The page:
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The All-Pay Auction with Complete Information

Author

Listed:
  • Baye, M.R.
  • Kovenock, D.
  • De Vries, C.

Abstract

In a (first price) all-pay auction, bidders simultaneously submit bids for an item. All players forfeit their bids, and the high bidder receives the item. This auction is widely used in economics to model rent seeking, R&D races, political contests, and job promotion tournaments. We fully characterize equilibrium for this class of games, and show that the set of equilibria is much larger than has been recognized in the literature. When there are more than two players, for instance, we show that even when the auction is symmetric there exists a continuum of asymmetric equilibria. Moreover, for economically important configurations of valuations, there is no revenue equivalence across the equilibria; asymmetric equilibria imply higher expected revenues than the symmetric equilibrium.
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(This abstract was borrowed from another version of this item.)

Suggested Citation

  • Baye, M.R. & Kovenock, D. & De Vries, C., 1992. "The All-Pay Auction with Complete Information," Papers 8-92-1, Pennsylvania State - Department of Economics.
  • Handle: RePEc:fth:pensta:8-92-1
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    References listed on IDEAS

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    1. Holz, V.J. & Kilburn, M.R., 1991. "The Demand for Child Care and Child Care Costs: Should We Ignore Families with Non-Working Mothers?," University of Chicago - Economics Research Center 91-11, Chicago - Economics Research Center.
    2. Evelyn Lehrer & Seiichi Kawasaki, 1985. "Child care arrangements and fertility: An analysis of two-earner households," Demography, Springer;Population Association of America (PAA), vol. 22(4), pages 499-513, November.
    3. Arleen Leibowitz & Linda Waite & Christina Witsberger, 1988. "Child care for preschoolers: Differences by child’s age," Demography, Springer;Population Association of America (PAA), vol. 25(2), pages 205-220, May.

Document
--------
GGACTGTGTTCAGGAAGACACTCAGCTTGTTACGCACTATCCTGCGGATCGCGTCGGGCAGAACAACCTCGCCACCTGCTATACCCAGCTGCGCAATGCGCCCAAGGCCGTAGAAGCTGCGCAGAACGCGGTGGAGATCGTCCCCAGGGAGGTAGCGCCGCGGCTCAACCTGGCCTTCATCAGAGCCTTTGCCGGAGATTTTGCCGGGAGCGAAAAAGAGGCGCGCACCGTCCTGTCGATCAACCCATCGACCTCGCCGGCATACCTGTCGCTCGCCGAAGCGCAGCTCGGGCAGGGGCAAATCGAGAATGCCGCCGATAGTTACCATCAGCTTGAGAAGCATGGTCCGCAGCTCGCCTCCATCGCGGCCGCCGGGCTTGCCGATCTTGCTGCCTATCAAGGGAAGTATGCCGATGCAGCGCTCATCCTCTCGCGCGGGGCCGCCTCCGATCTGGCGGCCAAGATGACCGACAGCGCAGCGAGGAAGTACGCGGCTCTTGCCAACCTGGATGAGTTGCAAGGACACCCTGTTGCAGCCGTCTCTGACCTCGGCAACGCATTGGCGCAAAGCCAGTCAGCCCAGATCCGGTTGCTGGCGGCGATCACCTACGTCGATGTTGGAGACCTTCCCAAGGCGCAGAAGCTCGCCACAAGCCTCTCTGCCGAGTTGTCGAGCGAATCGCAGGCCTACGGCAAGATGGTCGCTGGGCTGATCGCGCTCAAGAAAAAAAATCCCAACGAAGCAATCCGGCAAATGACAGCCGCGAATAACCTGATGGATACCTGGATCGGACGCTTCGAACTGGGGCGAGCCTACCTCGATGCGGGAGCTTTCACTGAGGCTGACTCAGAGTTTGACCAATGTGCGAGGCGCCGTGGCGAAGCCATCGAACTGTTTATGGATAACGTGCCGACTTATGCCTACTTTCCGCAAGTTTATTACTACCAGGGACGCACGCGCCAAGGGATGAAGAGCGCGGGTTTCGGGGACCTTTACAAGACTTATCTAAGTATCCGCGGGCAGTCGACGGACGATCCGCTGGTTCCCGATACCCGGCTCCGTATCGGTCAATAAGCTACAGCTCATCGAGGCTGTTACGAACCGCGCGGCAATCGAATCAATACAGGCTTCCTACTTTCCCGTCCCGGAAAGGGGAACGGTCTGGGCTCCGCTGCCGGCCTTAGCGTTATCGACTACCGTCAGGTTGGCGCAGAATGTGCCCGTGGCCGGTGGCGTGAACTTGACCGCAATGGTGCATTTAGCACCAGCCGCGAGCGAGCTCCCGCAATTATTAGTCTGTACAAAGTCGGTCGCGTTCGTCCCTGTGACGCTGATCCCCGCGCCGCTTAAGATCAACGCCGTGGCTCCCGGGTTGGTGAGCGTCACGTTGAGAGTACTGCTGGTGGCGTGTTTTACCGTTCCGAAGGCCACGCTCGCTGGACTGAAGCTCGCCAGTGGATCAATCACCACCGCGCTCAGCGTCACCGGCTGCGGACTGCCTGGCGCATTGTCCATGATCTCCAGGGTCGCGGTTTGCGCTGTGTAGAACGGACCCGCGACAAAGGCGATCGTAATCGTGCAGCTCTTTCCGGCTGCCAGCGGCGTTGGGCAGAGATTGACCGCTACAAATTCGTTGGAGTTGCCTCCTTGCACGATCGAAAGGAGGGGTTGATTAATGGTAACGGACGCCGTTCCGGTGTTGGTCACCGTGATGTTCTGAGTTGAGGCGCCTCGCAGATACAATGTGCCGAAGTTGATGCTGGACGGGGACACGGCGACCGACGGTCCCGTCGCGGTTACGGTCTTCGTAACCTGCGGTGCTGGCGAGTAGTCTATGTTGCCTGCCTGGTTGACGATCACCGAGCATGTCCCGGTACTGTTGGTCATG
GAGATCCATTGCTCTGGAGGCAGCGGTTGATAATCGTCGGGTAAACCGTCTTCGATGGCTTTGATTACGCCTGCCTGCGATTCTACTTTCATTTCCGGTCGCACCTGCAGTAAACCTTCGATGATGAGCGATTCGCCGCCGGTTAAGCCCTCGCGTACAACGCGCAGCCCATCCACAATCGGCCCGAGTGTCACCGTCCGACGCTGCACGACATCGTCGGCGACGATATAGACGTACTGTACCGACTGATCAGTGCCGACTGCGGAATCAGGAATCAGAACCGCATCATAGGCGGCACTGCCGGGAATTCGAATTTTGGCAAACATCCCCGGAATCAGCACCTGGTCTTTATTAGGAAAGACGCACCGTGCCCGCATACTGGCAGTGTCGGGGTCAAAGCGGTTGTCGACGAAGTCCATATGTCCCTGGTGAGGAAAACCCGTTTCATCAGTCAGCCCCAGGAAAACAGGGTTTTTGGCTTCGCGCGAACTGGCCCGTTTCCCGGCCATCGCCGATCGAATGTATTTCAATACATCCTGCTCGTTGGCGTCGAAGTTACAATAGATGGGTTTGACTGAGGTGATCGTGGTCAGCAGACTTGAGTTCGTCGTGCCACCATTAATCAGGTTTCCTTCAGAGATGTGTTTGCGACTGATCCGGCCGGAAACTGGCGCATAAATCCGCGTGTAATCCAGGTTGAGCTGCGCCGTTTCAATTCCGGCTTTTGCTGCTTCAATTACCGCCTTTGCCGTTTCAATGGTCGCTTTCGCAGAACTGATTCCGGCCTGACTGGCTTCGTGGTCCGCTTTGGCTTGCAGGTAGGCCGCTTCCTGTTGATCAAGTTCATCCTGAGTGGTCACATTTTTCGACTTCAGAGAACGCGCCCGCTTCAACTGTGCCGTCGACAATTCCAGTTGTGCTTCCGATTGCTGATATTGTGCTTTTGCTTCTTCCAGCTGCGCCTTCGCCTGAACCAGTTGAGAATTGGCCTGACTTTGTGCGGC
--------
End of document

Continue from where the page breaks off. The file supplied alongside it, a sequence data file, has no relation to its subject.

4. Blau, David M & Robins, Philip K, 1988. "Child-Care Costs and Family Labor Supply," The Review of Economics and Statistics, MIT Press, vol. 70(3), pages 374-381, August.
    5. V. Joseph Hotz & M. Rebecca Kilburn, "undated". "The Demand for Child Care and Child Care Costs: Should We Ignore Families with Non-Working Mothers? 1992," University of Chicago - Population Research Center 91-11, Chicago - Population Research Center.
    6. Sandra L. Hofferth & Douglas A. Wissoker, 1992. "Price, Quality, and Income in Child Care Choice," Journal of Human Resources, University of Wisconsin Press, vol. 27(1), pages 70-111.
    7. Arleen Leibowitz & Jacob Alex Klerman & Linda J. Waite, 1992. "Employment of New Mothers and Child Care Choice: Differences by Children's Age," Journal of Human Resources, University of Wisconsin Press, vol. 27(1), pages 112-133.
    8. Lehrer, Evelyn L, 1989. "Preschoolers with Working Mothers: An Analysis of the Determinants of Child Care Arrangements," Journal of Population Economics, Springer;European Society for Population Economics, vol. 1(4), pages 251-268.
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    More about this item

    Keywords

    game theory ; economic models;

    JEL classification:

    • C73 - Mathematical and Quantitative Methods - - Game Theory and Bargaining Theory - - - Stochastic and Dynamic Games; Evolutionary Games

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